A City Council committee approved a draft ordinance Tuesday regulating Airbnb and other home-sharing platforms in Los Angeles, moving the issue close to the finish line after three years of debate.

Allowing some low-income residents who live in rent-stabilized units to be home-sharing hosts has been one of the final outstanding issues, but it was not discussed in detail during Tuesday’s meeting of the Planning and Land Use Management Committee, since a separate committee raised the issue.

The committee’s approval of a full ordinance indicates that the City Council could vote on it soon and be content to work out the smaller details in the future, since the ordinance would not take effect until July 1 of next year or until a separate ordinance regulating non-primary residences is passed.

The city does not have an ordinance regulating Airbnb, which connects travelers with hosts looking to rent out their home or a bedroom, but struck a deal with the company in 2016 for it to pay hotel taxes on behalf of its hosts under a three-year agreement.

The draft ordinance that went before the Planning and Land Use Management Committee would allow qualified hosts to rent year-round, something industry advocates have been pleading for. Hosts could petition for more than 120 days by meeting certain criteria, including owning property that has not been the subject of too many nuisance violations. Units that fall under the Rent Stabilization Ordinance would not be allowed to be rented under the proposed ordinance.

City leaders are attempting to craft a policy that pleases both short-term rental hosts who say their livelihood depends on the practice and critics who say it is contributing to the city’s housing shortage and affecting quality–of-life issues in some neighborhoods by allowing for rental “party houses” to overtake otherwise quiet neighborhoods.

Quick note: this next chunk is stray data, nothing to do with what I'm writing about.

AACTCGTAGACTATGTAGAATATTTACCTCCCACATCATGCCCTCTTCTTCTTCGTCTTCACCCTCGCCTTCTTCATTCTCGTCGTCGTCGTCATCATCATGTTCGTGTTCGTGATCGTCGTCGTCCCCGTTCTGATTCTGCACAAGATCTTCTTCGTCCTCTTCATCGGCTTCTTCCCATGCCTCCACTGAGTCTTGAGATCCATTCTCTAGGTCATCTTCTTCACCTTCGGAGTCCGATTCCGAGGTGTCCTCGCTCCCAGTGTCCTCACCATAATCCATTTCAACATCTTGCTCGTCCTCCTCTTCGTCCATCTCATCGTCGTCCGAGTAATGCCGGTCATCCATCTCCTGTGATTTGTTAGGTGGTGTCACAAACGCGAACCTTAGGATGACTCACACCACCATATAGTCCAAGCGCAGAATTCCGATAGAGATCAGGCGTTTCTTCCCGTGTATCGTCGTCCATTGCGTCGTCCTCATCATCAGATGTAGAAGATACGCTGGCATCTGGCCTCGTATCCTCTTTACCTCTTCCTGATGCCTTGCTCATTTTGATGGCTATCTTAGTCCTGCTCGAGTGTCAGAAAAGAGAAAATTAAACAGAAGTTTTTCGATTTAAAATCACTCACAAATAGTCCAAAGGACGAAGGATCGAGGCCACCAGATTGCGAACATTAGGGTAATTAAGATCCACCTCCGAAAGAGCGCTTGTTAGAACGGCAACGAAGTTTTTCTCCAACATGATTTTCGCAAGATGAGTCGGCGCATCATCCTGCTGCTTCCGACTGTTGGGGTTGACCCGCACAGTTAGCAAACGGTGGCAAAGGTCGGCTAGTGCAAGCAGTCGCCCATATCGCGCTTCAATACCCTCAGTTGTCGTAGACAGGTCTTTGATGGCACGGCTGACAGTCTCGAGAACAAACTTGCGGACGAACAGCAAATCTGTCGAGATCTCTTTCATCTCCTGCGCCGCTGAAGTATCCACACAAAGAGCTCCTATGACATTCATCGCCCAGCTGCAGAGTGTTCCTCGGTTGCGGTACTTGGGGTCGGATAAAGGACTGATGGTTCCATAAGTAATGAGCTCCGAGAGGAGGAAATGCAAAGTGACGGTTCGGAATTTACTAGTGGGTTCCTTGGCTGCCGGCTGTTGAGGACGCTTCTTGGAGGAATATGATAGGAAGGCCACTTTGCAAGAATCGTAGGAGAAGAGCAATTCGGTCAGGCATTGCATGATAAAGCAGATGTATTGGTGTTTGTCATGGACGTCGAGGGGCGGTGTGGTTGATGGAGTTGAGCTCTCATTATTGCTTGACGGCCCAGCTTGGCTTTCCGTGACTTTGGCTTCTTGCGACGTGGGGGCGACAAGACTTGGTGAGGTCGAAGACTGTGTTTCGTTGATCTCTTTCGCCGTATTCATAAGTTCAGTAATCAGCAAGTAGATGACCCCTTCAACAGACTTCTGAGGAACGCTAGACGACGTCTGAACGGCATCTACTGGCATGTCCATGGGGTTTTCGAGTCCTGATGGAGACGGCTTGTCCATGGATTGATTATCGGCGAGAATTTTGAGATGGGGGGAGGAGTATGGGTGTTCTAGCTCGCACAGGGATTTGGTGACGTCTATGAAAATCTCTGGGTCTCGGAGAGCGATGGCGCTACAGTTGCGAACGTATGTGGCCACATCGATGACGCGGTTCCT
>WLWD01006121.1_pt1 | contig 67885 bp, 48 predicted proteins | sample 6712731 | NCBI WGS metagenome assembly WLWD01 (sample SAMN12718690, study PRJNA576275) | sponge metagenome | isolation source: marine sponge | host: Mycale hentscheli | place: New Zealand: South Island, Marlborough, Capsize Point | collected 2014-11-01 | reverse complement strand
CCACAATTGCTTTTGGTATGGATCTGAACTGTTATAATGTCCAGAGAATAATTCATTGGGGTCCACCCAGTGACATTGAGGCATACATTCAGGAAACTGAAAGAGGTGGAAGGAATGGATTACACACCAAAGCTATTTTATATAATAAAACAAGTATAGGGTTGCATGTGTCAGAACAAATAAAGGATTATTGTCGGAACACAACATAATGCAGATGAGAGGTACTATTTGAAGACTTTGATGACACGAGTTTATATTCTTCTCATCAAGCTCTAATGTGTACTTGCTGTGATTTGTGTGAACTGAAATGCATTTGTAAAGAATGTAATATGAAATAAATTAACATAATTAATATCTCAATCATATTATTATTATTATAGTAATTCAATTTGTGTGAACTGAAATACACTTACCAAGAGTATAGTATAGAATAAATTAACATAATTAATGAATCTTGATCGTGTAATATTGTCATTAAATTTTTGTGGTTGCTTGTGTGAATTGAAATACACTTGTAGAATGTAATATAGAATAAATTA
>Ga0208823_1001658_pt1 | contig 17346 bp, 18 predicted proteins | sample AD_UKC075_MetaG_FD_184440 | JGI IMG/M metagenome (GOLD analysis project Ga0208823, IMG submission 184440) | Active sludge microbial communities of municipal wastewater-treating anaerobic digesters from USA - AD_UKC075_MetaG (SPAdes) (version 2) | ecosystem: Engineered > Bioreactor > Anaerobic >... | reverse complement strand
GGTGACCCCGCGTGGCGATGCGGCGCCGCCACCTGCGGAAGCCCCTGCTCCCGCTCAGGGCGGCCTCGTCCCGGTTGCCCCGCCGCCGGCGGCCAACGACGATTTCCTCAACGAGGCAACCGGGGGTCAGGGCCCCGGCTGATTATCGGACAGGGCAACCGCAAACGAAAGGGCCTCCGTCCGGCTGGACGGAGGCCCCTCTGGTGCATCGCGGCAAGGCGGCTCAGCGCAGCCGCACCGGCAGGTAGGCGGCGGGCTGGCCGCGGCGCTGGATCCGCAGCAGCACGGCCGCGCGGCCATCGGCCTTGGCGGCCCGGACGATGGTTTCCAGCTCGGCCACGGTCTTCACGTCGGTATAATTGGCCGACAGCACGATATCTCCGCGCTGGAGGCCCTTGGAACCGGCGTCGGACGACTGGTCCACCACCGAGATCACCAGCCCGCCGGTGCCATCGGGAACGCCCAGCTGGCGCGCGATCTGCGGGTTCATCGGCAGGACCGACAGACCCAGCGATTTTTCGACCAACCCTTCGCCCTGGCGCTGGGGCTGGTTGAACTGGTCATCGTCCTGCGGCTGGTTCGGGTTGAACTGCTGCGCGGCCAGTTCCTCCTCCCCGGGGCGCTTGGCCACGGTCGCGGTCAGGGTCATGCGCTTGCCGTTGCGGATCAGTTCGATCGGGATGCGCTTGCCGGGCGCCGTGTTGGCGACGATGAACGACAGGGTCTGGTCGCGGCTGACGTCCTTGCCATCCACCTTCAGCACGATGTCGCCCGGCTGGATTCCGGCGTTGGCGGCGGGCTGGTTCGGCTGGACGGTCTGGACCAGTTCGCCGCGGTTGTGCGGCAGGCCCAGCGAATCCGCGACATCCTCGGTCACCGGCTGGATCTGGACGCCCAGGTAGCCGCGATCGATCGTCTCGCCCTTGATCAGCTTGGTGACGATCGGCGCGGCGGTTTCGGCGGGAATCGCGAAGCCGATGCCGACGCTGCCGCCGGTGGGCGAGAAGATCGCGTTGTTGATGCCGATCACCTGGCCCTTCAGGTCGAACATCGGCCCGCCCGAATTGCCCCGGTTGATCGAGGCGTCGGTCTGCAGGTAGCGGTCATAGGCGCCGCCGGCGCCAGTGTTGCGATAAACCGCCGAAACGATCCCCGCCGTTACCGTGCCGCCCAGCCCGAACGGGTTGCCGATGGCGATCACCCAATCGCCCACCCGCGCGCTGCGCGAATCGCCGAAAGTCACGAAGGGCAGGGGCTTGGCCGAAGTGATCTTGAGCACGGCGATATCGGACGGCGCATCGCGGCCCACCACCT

A Department of City Planning report says there were about 456,000 nights booked on Airbnb alone in 2016, and an estimated 550,000 nights booked by all home-sharing companies in 2017.

The committee also directed the Planning Department to draft recommendations on short-term rentals for non-primary residences, as the approved ordinance only allows them in primary residences, and to develop regulations for owner-occupied residences smaller than four units subject to the RSO.

The committee was also told by city staff that if it were to make specific allowances for rent-stabilized units, it could impact the California Environmental Quality Act findings on the regulations and require a new CEQA analysis.

Councilman Gil Cedillo, who chairs the Housing Committee, said recently he had specific kinds of renters in rent-stabilized units he was concerned about and wanted city staff to explore creating exemptions for them, but no official report has been drafted yet.

“I’m looking for a space that allows for us to exercise discretion and judgment in those circumstances,” Cedillo said. “I don’t want to make a policy around an anecdote. On the other hand, we should not be draconian in the design of the policy, to the extent that we cannot hear from this person who’s got a fixed income, he’s a Baby Boomer, he’s disabled, he’s a veteran, and he has the unfortunate circumstance of being in duplex or a fourplex or a triplex.”

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